NINETEEN REFORM JEWISH HIGH SCHOOL STUDENTS RETURN FROM SEMESTER IN ISRAEL
(JUNE 5, 2002)-Nineteen Jewish teenagers returned to their home communities this week after completing a full semester at the Reform Movement's high school program in Israel. Participants in the Eisendrath International Exchange (EIE), the teenagers spent four months in Israel at a time when few Americans are visiting the Jewish state because of the ongoing terrorist attacks.
Baruch Kraus, principal of the NFTY-EIE High School in Israel, said there were a number of changes made in the semester's arrangements and agenda to insure the safety of the participants. Instead of staying on a campus in the city of Jerusalem, this semester's students lived on a secure, gated kibbutz fifteen minutes outside the city. A trip to the Lebanese border was cancelled, and students were instructed to stay away from busy shopping areas in Jerusalem.
Nevertheless, the students traveled throughout Israel, visiting the Golan and participating in an adventure program that took them hiking and biking in the northern part of the country and snorkeling in the Red Sea. They met with Israeli Reform teenagers in Jerusalem and Tel Aviv, ate Shabbat dinners in Reform communities throughout Israel, and spent a week at Gadna, a special boot camp that gives youths the opportunity to experience what life is like in the Israel Defense Forces.
"The students got to do just as many wonderful things as they ordinarily would have done," Kraus said, "but being away from the busy city center helped them focus academically. And just as importantly, they were all still able to have lots of fun."
The NFTY-EIE High School in Israel is fully accredited by the Middle States Association of Colleges and Schools, as well the Ministry of Education in Israel. The students took a full high school course load, with classes in English, science, math, history, economics, and Hebrew. Their history classes included two days of fieldwork per week, taking the students to a number of fascinating ancient and modern sites. At Kibbutz Tzuba, site of an archaeological dig, they helped unearth the walls of the Biblical city of Tzuba, which had been buried for thousands of years.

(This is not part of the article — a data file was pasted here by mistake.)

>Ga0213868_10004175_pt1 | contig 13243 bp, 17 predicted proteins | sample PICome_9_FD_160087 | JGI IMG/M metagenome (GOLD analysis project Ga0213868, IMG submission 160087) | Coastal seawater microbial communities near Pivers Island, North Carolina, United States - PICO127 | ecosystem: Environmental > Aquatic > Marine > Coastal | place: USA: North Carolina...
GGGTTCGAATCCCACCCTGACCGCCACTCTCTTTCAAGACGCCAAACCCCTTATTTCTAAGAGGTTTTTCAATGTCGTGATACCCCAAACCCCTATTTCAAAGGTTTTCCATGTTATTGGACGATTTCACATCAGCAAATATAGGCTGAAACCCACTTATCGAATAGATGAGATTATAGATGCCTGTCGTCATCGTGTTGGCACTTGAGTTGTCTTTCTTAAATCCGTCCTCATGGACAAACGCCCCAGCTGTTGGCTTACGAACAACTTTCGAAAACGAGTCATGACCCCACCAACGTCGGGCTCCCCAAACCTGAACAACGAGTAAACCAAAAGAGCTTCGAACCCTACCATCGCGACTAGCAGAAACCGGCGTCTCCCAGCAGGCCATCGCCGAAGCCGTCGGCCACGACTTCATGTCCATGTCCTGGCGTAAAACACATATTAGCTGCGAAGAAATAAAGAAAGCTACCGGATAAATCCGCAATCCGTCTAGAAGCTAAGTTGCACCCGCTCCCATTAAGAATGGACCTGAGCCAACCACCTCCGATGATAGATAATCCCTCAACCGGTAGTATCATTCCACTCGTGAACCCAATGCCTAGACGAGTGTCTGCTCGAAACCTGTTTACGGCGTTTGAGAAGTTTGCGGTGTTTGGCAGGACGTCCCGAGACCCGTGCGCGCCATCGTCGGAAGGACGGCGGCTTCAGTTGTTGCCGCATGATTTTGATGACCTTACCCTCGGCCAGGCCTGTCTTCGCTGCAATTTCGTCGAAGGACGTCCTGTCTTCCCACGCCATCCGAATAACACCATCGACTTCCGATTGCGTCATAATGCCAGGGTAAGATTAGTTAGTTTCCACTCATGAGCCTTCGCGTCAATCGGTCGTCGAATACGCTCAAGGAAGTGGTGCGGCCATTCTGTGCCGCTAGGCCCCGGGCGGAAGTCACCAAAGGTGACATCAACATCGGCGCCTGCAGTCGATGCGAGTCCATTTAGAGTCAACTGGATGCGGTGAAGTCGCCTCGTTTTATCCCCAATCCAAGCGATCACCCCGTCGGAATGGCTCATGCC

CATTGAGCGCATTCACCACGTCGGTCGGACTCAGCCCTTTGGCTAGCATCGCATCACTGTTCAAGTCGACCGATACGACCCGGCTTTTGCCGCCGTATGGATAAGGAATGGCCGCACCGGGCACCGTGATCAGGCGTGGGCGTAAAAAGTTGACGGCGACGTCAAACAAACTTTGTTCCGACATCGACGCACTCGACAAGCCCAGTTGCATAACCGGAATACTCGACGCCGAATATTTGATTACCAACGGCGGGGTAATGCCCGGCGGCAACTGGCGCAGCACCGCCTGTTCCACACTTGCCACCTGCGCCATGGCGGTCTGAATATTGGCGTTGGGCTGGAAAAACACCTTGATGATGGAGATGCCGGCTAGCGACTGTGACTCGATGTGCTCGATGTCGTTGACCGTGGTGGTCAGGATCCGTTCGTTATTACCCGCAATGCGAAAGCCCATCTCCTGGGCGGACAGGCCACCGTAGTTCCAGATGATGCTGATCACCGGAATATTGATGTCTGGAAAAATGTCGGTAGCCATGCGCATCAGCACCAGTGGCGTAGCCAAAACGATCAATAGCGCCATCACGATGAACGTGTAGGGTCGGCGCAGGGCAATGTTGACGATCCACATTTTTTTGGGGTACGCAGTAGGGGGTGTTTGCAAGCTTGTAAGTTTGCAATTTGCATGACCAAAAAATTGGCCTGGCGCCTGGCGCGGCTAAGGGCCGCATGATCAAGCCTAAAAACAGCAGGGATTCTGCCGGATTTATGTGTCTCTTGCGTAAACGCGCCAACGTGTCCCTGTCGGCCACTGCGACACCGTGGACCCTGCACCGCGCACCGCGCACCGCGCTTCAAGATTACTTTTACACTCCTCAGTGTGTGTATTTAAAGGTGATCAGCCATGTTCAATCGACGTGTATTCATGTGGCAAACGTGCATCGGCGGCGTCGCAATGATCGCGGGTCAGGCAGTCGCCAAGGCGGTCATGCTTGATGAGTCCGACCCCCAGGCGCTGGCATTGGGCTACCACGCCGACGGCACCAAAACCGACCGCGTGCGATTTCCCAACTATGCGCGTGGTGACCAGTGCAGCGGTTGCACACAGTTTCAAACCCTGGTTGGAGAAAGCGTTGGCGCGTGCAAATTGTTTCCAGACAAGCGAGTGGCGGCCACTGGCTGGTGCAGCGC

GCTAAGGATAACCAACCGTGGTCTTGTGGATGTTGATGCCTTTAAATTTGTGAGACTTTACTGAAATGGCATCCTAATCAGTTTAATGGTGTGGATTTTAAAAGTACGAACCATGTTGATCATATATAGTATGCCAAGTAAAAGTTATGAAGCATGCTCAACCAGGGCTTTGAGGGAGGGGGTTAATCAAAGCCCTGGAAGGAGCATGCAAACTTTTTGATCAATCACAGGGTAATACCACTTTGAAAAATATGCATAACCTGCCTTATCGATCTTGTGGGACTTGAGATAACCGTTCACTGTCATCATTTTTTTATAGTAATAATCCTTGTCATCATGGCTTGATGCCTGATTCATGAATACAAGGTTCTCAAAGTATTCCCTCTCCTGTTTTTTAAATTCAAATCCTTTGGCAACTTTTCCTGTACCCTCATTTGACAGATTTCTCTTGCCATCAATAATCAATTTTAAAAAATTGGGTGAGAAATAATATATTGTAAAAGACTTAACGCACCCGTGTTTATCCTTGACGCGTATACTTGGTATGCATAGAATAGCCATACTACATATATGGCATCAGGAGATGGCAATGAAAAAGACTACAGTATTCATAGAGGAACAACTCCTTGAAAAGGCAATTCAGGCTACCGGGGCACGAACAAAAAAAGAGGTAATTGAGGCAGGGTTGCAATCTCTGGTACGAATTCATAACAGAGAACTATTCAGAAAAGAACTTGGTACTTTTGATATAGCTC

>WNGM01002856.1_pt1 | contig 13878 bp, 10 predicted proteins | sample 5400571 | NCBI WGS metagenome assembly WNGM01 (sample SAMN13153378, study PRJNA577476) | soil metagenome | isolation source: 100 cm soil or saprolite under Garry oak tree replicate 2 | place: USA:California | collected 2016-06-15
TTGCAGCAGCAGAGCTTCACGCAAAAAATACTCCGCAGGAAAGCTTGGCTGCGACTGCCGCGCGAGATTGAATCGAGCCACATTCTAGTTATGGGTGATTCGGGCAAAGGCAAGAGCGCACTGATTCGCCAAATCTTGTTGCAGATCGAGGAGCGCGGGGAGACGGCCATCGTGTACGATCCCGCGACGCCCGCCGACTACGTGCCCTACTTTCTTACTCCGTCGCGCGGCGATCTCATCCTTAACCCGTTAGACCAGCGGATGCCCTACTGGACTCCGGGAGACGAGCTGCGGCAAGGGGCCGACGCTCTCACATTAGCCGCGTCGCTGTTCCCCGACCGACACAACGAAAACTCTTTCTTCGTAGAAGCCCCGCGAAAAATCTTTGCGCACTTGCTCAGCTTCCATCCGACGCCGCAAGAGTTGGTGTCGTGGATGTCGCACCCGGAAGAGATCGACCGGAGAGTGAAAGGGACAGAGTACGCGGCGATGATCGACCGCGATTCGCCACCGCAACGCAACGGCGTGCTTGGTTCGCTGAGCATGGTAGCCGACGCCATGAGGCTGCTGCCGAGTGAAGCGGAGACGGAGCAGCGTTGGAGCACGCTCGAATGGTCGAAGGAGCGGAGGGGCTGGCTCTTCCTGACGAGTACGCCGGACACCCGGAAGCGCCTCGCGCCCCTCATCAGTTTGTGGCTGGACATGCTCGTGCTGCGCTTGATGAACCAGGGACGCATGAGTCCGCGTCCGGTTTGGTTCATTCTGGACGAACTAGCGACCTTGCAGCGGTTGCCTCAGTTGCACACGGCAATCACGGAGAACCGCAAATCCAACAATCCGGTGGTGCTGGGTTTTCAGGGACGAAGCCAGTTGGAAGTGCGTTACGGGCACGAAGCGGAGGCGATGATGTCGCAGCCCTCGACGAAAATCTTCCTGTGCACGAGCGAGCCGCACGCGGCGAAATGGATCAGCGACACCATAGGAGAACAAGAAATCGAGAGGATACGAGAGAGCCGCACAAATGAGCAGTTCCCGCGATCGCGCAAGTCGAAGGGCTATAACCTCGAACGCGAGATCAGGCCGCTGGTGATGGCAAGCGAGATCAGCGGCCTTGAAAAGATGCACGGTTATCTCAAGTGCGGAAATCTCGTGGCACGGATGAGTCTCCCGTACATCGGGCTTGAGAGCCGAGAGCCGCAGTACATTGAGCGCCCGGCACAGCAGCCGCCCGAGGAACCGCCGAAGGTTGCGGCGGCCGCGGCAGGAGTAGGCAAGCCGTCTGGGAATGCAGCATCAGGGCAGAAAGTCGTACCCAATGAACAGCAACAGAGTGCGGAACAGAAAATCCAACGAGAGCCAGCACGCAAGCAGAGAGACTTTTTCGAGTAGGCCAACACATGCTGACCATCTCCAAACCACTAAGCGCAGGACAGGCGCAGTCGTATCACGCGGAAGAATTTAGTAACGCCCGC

The students also traveled to Poland and the Czech Republic, learning about and exploring the European Jewish experience from the medieval period through the Holocaust. At Osweicim, the small Polish town near the remnants of Auschwitz-Birkenau, they prayed at a reconstructed Jewish synagogue.
EIE also invited the students' parents, grandparents, and siblings to spend ten days with them on the program, allowing them to join in the activities. The success of this visitation - and the success of the program as a whole - has been reflected in the increased interest in EIE's next semester.
"The word of mouth from alumni and parents has brought us a registration of 30 participants for the fall semester," Kraus said. "Thirty-six students registered in the semester before the intifada, and despite the situation, we have 30 applicants at this juncture."
The EIE program, which has operated continuously since 1961, has given thousands of North American high school students an understanding of Jewish history, a global view of contemporary Jewish issues, and a love of Israel. Many EIE's graduates have become Jewish professionals and leaders of their synagogue communities.
The Eisendrath International Exchange is a program of the Union of American Hebrew Congregations, the central body of Reform Judaism in North America, representing 1.5 million Reform Jews in more than 900 congregations in the United States and Canada. UAHC programs and services include music and book publishing, youth camping, adult education, outreach to intermarried and unaffiliated Jews, and the Religious Action Center in Washington, DC.
Editor's note: For information about how to contact the students in the program, please call Brian Levinson at (212) 650-4221.